Friday, August 9, 2013

Five Tips for Accommodating Employees with Disabilities

Employers should take steps to accommodate disabled employees.
... Evolving and changing ADA regulations. along with Equal Employment Opportunity Commission (EEOC) final rules expanding the definition of "disability," may pose more challenges for employers trying to run compliant workplace accommodation programs.
In the absence of clear legal precedents, employers are forced to interpret regulations for themselves. A lack of legal precedents doesn’t mean employers are completely on their own.
When my group, the Disability Management Employer Coalition (DMEC), brought together an employer-only focus group last spring, the participating employers identified these ADA accommodation best practices:
  1. A centralized process is key. A centralized model at Ascension Health Alliance (AHA) has helped that organization look at each ADA accommodation request on a case-by-case basis. AHA has integrated workers’ compensation, short-term disability and Family and Medical Leave Act (FMLA) leave into a distinct unit with its own third party administrator (TPA). There is a service center to handle accommodation requests. The entire process keeps everyone who is involved informed about the status of the request.
  2. Establish clearly defined processes. Employers need a detailed reasonable accommodations and disability policy to guide the centralized process. All those involved in implementing it need to receive straightforward training on the policy, and it must be clearly communicated to employees. For example, in communications with employees on leave or with those needing accommodations, Sears states its expectations and identifies key process steps. The process includes providing user-friendly forms and looking broadly for open positions that may be able to accommodate an employee who cannot return to his or her previous position.
  3. Make it simple, easy and quick. To the degree possible, managers should be empowered to quickly implement reasonable accommodations. At Sears, managers have some autonomy. They still must turn to a centralized leave management team if there are any questions about the accommodation, if more guidance is necessary, or any time a manger thinks it reasonable to deny an accommodation.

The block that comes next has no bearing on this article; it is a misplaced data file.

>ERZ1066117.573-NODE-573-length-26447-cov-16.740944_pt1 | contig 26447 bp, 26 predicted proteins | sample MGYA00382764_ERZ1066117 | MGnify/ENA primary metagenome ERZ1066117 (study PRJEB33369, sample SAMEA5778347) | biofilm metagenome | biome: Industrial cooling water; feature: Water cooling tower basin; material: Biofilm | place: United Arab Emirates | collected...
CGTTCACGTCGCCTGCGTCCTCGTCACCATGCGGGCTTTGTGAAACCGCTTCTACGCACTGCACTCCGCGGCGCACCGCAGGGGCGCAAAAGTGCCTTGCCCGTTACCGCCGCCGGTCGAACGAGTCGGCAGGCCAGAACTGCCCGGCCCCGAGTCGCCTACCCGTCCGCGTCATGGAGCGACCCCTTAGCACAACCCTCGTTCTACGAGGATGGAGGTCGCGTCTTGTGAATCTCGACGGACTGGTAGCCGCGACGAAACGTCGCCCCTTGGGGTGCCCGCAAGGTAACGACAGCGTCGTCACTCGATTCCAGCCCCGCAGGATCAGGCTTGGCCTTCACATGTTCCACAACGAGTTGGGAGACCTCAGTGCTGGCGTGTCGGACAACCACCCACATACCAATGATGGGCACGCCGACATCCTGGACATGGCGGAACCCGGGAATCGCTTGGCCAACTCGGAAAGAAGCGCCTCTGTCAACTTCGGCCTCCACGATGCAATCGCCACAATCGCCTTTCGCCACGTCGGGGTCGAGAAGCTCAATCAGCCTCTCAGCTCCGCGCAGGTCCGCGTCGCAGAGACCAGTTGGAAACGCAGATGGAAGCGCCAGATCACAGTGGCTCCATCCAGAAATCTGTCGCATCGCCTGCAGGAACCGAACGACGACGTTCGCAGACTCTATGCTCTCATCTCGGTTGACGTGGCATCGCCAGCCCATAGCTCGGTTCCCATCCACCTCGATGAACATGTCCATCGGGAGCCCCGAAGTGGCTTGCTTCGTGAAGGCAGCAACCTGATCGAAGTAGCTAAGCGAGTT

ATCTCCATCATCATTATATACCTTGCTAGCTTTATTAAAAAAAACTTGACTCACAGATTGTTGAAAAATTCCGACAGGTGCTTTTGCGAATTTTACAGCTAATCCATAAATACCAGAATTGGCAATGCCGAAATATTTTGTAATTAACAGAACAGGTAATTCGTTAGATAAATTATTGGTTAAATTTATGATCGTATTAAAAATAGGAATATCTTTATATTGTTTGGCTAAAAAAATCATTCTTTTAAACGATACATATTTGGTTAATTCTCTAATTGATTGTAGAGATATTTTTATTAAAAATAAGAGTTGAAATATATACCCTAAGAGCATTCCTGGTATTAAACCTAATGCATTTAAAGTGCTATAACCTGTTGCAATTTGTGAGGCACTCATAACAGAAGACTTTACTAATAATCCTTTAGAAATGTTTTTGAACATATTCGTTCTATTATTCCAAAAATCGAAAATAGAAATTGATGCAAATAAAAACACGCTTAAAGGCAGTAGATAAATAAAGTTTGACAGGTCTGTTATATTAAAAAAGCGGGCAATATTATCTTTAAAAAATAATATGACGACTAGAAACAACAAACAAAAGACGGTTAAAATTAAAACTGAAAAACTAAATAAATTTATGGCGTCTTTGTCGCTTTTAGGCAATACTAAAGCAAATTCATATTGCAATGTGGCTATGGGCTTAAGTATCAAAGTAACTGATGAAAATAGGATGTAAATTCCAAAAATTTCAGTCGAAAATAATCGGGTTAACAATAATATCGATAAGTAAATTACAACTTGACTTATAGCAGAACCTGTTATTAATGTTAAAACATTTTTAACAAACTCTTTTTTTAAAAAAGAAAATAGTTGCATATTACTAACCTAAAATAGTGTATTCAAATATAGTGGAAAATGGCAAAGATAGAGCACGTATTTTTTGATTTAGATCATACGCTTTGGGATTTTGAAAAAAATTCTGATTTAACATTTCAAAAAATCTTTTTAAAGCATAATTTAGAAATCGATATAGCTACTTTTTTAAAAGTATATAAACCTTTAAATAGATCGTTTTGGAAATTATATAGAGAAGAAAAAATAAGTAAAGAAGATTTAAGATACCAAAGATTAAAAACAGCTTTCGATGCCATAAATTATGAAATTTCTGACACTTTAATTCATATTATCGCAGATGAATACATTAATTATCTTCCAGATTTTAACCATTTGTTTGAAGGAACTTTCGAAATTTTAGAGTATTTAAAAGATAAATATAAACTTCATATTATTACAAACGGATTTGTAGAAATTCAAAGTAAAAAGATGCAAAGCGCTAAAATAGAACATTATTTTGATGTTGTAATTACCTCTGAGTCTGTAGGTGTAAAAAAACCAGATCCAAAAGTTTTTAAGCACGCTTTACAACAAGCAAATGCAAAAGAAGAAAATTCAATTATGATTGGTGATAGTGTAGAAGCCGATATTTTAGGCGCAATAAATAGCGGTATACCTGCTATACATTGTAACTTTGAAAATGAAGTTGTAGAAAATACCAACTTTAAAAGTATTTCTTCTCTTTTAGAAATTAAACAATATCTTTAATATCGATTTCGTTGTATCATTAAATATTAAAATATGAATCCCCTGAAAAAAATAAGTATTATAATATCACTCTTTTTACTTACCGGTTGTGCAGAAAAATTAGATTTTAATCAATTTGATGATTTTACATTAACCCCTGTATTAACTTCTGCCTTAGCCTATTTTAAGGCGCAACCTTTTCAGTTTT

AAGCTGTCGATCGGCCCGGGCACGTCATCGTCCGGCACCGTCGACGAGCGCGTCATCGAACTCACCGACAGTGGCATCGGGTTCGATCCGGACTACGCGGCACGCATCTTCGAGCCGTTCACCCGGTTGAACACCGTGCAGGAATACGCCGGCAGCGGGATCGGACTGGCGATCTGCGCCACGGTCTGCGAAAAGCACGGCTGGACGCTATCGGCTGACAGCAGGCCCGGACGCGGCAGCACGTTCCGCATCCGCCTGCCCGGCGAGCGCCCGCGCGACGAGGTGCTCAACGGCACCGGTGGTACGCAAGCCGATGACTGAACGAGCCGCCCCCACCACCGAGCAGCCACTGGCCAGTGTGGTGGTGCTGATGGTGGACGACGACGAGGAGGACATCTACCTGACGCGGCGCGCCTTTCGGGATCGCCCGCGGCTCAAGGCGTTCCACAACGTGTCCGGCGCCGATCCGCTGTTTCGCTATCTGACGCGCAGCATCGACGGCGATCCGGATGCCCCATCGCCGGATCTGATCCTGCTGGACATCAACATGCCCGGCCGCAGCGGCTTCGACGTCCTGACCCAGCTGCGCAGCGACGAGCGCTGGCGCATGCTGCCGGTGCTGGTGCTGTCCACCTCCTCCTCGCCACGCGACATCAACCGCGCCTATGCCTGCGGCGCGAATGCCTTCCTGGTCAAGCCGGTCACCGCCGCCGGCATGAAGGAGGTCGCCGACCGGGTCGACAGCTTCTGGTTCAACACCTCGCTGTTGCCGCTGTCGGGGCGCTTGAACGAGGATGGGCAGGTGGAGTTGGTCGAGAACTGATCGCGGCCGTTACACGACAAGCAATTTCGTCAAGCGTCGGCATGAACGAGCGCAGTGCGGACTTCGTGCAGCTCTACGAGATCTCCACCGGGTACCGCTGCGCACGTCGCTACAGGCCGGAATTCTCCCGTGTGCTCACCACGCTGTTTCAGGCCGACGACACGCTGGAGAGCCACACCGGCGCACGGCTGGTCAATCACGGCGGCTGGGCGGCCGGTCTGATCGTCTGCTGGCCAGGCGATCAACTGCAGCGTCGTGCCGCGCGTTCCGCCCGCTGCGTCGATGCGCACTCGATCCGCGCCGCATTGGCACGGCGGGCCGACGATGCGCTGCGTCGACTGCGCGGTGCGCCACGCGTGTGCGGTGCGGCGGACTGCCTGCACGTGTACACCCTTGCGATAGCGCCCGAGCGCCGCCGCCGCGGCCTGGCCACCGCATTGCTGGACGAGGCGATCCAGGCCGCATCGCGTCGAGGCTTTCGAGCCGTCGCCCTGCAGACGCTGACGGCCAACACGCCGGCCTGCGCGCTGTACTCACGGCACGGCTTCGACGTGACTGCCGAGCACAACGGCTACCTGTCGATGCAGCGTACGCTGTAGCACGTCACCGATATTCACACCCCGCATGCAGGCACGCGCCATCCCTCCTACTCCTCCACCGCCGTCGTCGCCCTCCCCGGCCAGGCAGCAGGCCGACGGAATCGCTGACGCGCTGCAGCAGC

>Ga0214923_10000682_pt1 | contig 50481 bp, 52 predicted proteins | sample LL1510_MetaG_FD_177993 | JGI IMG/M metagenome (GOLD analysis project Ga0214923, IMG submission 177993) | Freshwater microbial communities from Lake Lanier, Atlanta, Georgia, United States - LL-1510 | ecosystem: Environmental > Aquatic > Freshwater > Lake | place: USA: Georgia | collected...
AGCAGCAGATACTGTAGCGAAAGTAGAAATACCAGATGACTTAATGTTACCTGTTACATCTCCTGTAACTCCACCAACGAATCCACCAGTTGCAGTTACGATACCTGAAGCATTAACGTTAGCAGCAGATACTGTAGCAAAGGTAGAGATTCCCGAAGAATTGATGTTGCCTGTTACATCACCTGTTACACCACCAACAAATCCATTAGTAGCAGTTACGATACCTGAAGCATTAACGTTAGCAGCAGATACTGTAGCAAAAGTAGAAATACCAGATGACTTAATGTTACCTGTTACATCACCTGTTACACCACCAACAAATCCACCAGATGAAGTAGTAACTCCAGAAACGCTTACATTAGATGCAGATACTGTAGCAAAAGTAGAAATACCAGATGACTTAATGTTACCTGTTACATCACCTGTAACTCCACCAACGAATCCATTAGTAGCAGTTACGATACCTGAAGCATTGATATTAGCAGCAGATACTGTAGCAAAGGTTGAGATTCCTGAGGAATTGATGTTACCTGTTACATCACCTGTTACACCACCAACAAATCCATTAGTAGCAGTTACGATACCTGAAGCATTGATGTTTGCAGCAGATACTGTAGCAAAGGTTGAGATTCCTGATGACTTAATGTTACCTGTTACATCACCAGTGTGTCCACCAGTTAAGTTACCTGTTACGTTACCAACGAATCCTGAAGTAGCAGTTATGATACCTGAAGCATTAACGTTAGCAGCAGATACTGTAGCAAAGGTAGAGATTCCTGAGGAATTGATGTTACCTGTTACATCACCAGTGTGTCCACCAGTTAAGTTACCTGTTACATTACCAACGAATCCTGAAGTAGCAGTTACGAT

4. Watch your timing. Not only is it necessary to make reasonable accommodations to disabled employees, it is also critical that accommodations are made in a timely manner. This is where the "simple, easy and quick" fix may come in. If an employee asks for a stool and a manager waits too long to provide it, the employer may find itself in trouble with the EEOC. The EEOC looks not only at response time in acknowledging a request, but also at whether the employer has implemented a solution with reasonable speed.
  5. Document, document, document. Document, and then preserve and maintain that documentation. Keep records of all notices sent to employees, including employee benefits documentation, employer handbooks describing policies and practices regarding leaves, and any correspondence disputing leave designations or extensions. Also document all phone conversations and meetings. Like any regulatory compliance situation, an EEOC action revolves around documentation. A lack of it not only makes a particular case difficult to defend; it also raises a red flag as to an organization’s overall commitment to compliance.
As studies by the American Medical Association and other groups have documented, disability rates are rising and will continue to rise in the years ahead. The country has made a social and legal commitment to reasonably accommodating disabled employees.
Insurers, brokers, employers and everyone involved in disability management have an interest in fulfilling this commitment in an effective and efficient manner.